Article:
2. Tightness in posterior neck muscles

Find causal factors, evaluate for depression or anxiety
Reduce stress
Mild/Mod: NSAIDs, Tylenol, ASA
Severe: migraine meds appropriate
Cluster Headaches
Middle-aged men

1. Episodic (90%) - last 2-3 months, with remissions of months to years
2. Chronic cluster headaches (10%) - last 1-2 years, headaches do not remit
1. Excruciating periorbital pain (“behind the eye”) - almost always unilateral
2. Deep, burning, searing, or stabbing pain
3. Ipsilateral lacrimation, facial flushing, nasal stuffiness/discharge
4. Begins few hours after patient goes to bed, lasts 30-90 minutes, awakens from sleep (daytime cluster headaches occur)
5. Occur nightly 2-3 months, then disappear
6. Worse with alcohol and sleep

1. Acute attacks
a. Sumatriptan (Imitrex)
b. O2 inhalation

2. Prophylaxis
  1. Most responsive to Verapamil
  2. Ergotamine, methysergide, lithium, steroids
  3. Resolution of headaches within 1 week

TrueLearn’s Neurology Sample Questions
Question 1: A 45-year-old male is brought to the emergency department by ambulance after having a witnessed seizure. He is currently alert, but not oriented to himself or his surroundings. After his initial assessment, he begins to seize violently. He is given 5mg of midazolam intravenously yet continues to seize. An additional 10 mg of midazolam is administered intravenously, yet the patient continues to shake violently. Vitals reveal a blood pressure of 190/100 mmHg, a heart rate of 130/min, a respiratory rate of 44/min, and a room air oxygen saturation of 88%. The most appropriate course of action is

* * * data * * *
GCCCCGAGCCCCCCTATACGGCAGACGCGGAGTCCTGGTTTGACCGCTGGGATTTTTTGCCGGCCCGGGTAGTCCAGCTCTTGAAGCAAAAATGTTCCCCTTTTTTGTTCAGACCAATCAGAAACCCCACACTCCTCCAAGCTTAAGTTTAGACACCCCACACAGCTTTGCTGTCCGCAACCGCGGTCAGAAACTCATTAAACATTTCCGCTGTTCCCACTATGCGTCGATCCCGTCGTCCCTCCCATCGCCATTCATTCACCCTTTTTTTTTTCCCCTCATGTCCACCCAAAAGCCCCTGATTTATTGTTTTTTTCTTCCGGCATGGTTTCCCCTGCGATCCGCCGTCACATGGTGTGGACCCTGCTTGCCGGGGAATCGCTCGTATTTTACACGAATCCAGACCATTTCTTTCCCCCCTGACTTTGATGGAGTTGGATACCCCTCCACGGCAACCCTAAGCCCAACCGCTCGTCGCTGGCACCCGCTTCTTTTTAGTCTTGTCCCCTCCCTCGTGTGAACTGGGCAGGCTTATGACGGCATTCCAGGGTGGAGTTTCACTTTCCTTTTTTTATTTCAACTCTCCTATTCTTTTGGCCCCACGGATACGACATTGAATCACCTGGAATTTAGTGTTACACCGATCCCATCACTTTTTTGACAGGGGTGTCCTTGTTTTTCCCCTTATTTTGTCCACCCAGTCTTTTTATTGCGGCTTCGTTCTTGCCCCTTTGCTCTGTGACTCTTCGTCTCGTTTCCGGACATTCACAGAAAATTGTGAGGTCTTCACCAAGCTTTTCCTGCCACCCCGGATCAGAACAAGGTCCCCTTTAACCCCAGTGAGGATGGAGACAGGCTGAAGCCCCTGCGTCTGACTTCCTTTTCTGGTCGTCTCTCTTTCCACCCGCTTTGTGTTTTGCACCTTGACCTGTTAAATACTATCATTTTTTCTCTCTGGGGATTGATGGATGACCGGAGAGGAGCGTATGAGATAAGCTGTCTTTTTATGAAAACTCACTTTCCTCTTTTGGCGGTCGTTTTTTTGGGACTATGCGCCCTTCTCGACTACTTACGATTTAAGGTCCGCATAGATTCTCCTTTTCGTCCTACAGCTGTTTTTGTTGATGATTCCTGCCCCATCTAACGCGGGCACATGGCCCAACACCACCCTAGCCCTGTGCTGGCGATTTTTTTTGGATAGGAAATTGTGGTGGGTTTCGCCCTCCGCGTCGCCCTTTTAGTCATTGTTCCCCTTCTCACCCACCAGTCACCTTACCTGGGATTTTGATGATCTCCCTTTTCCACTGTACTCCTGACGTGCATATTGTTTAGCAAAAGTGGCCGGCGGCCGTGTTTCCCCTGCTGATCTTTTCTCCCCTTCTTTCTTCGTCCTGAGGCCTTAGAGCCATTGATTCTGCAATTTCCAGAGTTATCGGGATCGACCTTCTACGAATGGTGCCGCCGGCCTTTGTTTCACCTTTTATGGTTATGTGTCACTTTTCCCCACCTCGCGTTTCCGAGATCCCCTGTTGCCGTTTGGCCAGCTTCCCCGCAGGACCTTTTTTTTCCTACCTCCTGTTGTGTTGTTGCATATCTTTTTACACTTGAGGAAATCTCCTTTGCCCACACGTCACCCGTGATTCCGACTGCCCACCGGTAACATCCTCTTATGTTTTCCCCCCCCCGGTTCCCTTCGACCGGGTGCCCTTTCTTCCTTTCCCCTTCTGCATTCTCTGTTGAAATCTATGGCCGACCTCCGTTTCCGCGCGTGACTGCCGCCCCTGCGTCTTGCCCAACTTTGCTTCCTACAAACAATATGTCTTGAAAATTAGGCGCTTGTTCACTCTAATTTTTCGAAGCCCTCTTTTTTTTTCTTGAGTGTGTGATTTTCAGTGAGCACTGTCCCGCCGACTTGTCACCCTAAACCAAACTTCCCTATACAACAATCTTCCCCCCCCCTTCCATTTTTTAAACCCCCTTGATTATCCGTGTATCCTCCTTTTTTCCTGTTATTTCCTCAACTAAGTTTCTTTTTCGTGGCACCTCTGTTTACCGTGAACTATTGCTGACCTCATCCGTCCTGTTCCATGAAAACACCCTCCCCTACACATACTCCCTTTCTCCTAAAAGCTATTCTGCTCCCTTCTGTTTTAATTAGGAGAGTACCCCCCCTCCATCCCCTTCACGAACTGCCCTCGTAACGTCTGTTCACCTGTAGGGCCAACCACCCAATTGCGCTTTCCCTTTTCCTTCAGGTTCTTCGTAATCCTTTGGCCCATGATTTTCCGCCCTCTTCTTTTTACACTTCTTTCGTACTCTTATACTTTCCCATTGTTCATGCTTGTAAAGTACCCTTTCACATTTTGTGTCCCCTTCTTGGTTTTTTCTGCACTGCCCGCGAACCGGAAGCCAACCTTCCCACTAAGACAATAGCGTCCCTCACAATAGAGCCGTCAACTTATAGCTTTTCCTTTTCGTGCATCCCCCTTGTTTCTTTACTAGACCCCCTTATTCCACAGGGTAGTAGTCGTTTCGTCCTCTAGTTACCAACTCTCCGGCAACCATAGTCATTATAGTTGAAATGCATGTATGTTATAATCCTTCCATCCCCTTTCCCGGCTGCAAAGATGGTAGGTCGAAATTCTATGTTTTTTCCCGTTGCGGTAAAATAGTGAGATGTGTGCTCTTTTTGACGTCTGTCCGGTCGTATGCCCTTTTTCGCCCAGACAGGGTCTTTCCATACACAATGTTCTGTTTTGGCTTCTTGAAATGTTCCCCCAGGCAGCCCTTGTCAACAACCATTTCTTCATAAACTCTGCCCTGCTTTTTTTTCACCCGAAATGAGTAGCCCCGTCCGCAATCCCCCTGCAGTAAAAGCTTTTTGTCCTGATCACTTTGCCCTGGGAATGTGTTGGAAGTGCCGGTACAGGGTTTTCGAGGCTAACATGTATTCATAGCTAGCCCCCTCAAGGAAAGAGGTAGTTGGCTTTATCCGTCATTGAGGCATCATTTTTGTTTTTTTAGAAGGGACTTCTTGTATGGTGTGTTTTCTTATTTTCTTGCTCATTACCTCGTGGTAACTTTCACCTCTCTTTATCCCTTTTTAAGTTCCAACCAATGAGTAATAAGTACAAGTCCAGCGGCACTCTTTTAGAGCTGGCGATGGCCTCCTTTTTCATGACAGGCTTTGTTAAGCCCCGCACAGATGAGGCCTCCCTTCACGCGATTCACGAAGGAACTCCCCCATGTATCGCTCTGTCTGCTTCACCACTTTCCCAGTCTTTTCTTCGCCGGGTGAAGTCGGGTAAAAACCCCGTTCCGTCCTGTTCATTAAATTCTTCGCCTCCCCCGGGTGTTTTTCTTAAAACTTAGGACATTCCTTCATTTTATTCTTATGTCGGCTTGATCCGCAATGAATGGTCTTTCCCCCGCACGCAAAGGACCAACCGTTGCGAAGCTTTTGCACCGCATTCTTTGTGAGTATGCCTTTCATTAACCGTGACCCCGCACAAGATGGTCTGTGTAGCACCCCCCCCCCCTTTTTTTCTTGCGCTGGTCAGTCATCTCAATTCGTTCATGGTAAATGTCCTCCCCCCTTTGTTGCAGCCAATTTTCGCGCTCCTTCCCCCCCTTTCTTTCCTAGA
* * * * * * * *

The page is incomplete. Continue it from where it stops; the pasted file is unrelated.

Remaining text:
1. call for a stat neurology consultation
  2. continue using benzodiazepines intravenously until his seizure stops
  3. prepare to intubate the patient using propofol as the induction agent
  4. provide bag-valve-mask ventilation until his seizure stops
  5. roll him on his side to prevent aspiration

This is an example of status epilepticus (SE). Current definition of SE is more than 30 minutes of continuous seizure activity, or two or more sequential seizures without full recovery of consciousness between seizures. This patient had two sequential seizures without clearing from his post-ictal state, followed by continued seizure activity following high dose benzodiazepines. Benzodiazepines are the first line treatment for seizures. When this fails, one must resort to the ABC’s of patient care. This patient has no ability to control his airway if he continues to seize. Immediate recognition of this is critical. Intubation is indicated for airway protection. Propofol is the induction agent of choice because it is a powerful anti-epileptic drug (AED) as well as a commonly used induction agent for rapid-sequence-intubation.